TRS: Speaking of singing, you have one of the most uniquely original voices I have ever heard, so I'm curious who you consider to be some of your influences vocally?
Avidan: I listen to a lot of old school female jazz vocalists... like Nina Simone or Billie Holiday or Ella Fitzgerald . . . but I also listen to a lot of blues. I listen to a lot of Howlin' Wolf and John Lee Hooker and Screamin' Jay Hawkins, Tom Waits, Dylan, Leonard Cohen. I listen to a lot of things, and of course I listen to a lot of 60's/70's rock giants like Joplin or Robert Plant and stuff like that.
TRS: I'm glad to hear you say that, because when you mention the rock element, one of the standouts for me on the album is "The Jail That Sets You Free." It has such a cool attitude about it that is just infectious. What was the thought process going into that song?
Avidan: It's funny, because it was the last song I wrote for the album. I already had the other songs for the album, and I realized what the album is about. There is a beautiful process in writing an album. At first you shoot all over the place... it's very stream of consciousness... you just let out whatever is going on. You try to fish, you throw the line in, and you hope that something comes out. But then as time progresses and you accumulate more and more songs, you start realizing what the theme is that is currently going on deep down inside and that's what you want to let out, and you start writing towards that goal. Then there is this beautiful little piece of time and space that you know what you want to write about, which to me is very rare. I knew it was a breakup album, and I knew what the text was about but aesthetically I also knew that album was very, very depressing, and I kind of knew that anybody who's willing to go with me on this journey is going to be suffering somewhere along the album. The way I approached writing the music and the beat . . . was I felt some obligation to give some lightness to the listener, some place that he can move around and smile a little just before I stab him in the gut.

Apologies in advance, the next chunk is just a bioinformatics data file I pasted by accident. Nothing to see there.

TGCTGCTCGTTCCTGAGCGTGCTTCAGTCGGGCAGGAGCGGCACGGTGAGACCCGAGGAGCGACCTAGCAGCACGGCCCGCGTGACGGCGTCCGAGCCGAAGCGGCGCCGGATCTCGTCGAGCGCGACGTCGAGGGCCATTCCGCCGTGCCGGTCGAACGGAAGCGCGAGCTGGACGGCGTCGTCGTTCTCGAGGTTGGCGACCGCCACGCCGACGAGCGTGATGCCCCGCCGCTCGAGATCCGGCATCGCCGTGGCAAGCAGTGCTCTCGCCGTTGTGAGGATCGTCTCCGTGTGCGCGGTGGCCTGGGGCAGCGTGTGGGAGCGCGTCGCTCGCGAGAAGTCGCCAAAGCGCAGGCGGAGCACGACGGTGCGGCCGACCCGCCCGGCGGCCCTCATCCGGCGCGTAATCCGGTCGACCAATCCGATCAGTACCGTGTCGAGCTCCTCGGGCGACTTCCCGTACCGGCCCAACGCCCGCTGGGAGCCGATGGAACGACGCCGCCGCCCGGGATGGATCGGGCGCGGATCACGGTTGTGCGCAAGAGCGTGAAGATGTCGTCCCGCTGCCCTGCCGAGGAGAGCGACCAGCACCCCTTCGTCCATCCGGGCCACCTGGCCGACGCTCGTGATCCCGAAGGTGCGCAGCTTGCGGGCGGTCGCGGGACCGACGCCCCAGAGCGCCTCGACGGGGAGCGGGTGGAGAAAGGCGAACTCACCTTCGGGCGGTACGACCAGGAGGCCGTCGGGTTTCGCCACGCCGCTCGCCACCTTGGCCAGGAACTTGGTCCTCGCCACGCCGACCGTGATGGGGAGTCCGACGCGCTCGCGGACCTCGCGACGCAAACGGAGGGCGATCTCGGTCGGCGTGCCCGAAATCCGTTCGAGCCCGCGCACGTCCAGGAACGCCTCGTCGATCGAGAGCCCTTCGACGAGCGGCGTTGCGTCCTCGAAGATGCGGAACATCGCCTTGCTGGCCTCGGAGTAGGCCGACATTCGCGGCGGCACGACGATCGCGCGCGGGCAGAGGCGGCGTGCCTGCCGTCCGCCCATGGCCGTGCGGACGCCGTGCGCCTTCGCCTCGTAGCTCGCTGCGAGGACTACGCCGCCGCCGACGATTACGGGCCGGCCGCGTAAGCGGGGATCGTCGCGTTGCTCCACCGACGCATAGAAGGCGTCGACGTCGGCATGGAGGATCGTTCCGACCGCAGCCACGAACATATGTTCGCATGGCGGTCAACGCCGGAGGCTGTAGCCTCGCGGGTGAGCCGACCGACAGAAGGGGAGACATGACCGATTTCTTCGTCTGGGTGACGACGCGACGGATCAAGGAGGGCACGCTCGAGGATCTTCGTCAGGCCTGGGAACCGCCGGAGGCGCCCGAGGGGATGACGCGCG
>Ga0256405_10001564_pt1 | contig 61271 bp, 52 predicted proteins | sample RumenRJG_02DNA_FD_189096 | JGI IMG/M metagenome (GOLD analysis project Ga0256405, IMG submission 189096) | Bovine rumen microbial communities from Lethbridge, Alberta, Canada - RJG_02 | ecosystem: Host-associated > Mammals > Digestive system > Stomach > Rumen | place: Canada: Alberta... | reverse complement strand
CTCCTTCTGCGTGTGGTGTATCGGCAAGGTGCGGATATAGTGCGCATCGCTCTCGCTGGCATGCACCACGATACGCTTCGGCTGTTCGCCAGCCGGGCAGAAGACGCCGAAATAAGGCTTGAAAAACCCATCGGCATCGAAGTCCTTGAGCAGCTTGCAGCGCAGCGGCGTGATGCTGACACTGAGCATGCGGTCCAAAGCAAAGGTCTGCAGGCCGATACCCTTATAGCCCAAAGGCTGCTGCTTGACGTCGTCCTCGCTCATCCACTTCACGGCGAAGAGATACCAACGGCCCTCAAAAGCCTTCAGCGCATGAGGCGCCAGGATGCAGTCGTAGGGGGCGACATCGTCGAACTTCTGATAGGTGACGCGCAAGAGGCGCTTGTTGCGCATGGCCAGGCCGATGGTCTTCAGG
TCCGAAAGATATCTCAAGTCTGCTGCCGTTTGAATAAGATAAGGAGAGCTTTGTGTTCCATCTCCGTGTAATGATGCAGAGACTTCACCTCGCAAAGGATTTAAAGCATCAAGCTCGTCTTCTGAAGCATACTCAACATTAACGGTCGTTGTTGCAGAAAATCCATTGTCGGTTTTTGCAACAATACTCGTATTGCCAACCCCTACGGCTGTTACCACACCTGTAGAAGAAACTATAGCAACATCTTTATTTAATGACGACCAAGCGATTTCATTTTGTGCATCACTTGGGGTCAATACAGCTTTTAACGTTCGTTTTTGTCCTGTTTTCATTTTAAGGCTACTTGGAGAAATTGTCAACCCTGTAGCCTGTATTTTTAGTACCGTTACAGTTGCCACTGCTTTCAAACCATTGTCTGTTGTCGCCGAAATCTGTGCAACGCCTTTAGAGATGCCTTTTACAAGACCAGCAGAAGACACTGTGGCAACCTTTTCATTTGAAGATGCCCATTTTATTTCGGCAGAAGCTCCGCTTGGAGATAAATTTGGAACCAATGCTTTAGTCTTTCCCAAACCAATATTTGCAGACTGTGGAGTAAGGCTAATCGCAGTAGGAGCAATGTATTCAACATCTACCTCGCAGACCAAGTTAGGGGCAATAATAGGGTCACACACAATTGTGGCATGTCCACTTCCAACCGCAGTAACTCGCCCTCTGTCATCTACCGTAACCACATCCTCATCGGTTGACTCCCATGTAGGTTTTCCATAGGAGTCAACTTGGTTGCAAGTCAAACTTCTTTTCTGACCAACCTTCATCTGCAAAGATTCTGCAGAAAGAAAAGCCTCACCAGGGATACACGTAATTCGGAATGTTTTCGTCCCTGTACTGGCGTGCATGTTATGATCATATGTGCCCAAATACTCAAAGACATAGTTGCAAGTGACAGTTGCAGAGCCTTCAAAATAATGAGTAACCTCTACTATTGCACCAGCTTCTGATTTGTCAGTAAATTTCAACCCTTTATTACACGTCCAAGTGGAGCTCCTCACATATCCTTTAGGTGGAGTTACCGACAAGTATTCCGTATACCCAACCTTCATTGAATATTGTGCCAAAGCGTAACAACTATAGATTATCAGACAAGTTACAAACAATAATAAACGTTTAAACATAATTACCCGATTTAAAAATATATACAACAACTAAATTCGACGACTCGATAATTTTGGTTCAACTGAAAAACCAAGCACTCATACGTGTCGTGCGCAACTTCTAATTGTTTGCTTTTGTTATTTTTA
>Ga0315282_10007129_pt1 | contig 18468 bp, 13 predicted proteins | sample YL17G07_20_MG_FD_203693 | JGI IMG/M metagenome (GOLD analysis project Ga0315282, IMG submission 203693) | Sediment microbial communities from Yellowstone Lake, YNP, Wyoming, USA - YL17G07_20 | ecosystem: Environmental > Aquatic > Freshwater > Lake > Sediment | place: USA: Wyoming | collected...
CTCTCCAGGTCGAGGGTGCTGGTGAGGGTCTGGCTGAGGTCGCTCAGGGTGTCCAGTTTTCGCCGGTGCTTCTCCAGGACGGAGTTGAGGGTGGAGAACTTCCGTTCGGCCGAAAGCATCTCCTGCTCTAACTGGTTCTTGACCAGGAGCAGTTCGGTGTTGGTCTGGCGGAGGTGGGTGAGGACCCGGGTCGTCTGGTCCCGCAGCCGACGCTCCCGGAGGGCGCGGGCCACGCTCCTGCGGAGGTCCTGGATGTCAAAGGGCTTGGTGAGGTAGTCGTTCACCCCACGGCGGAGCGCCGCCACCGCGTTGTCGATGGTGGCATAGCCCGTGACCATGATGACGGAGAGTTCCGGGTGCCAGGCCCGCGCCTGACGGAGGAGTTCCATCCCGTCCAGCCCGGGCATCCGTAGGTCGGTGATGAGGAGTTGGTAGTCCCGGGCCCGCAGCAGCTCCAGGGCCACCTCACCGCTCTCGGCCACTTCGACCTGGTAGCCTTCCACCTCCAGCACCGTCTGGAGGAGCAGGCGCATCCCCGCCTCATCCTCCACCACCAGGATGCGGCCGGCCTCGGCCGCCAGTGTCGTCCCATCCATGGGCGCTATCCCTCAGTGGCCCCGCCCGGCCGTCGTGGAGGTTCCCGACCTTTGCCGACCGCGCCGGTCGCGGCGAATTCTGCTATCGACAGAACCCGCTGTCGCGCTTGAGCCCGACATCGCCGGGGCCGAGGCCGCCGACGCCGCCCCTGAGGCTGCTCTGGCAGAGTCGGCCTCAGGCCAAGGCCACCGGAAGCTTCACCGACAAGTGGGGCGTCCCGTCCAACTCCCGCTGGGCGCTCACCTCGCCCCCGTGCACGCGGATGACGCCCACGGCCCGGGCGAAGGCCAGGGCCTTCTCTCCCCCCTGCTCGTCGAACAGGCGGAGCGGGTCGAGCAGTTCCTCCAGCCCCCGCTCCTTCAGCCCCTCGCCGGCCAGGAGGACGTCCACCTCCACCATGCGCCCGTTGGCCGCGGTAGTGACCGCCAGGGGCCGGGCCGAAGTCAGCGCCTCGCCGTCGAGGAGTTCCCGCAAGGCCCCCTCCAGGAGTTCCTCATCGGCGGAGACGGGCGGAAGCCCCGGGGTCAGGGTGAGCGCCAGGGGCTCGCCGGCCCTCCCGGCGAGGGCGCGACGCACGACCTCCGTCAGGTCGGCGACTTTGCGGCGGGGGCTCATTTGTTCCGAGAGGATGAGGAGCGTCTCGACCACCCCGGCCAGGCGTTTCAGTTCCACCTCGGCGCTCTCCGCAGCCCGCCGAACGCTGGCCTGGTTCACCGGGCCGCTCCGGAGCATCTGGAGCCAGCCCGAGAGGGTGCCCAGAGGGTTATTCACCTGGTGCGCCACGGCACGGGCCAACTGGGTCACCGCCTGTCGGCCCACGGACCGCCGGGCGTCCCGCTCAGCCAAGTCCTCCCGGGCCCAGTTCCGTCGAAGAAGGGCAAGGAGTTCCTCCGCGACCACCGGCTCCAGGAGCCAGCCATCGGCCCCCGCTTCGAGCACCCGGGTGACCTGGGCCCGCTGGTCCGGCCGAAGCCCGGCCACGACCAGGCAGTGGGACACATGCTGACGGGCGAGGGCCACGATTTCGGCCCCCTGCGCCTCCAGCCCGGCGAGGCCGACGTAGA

TRS: That's funny. It's amazing. The whole album is amazing.
Avidan: Thank you very much.
TRS: You're going to be [touring]. Are you ready to take these songs on the road?
Avidan: Yeah, I can't wait to. I've been practicing with my new group of musicians for three weeks, and it's about time we hit the stage. This tour is going to be the first time we're on stage, and the whole year we're going to be continuing on tour to Europe and to Israel and then back to Europe and maybe back to the States. It's the first kind of step in a long process. There's always that thing that I've learned, and the experience that I've had as a performing artist... No matter how much you prepare indoors in this little room that you rehearse in with your band or whatever, there's always going to be changes, and there's always going to be this amoeba-like process that things kind of mutate along the way, because the way songs work in a small room with no audience, it's very different than how you perform with them. They kind of know to choose their on paths once they get on the road. I'm just waiting for that. I want to have that dialogue with an audience.
For more on Asaf Avidan:
Website - www.asafavidanmusic.com
Facebook - facebook.com/asafavidanmusic
Twitter - @asafavidan
Interview by Pamela Thomas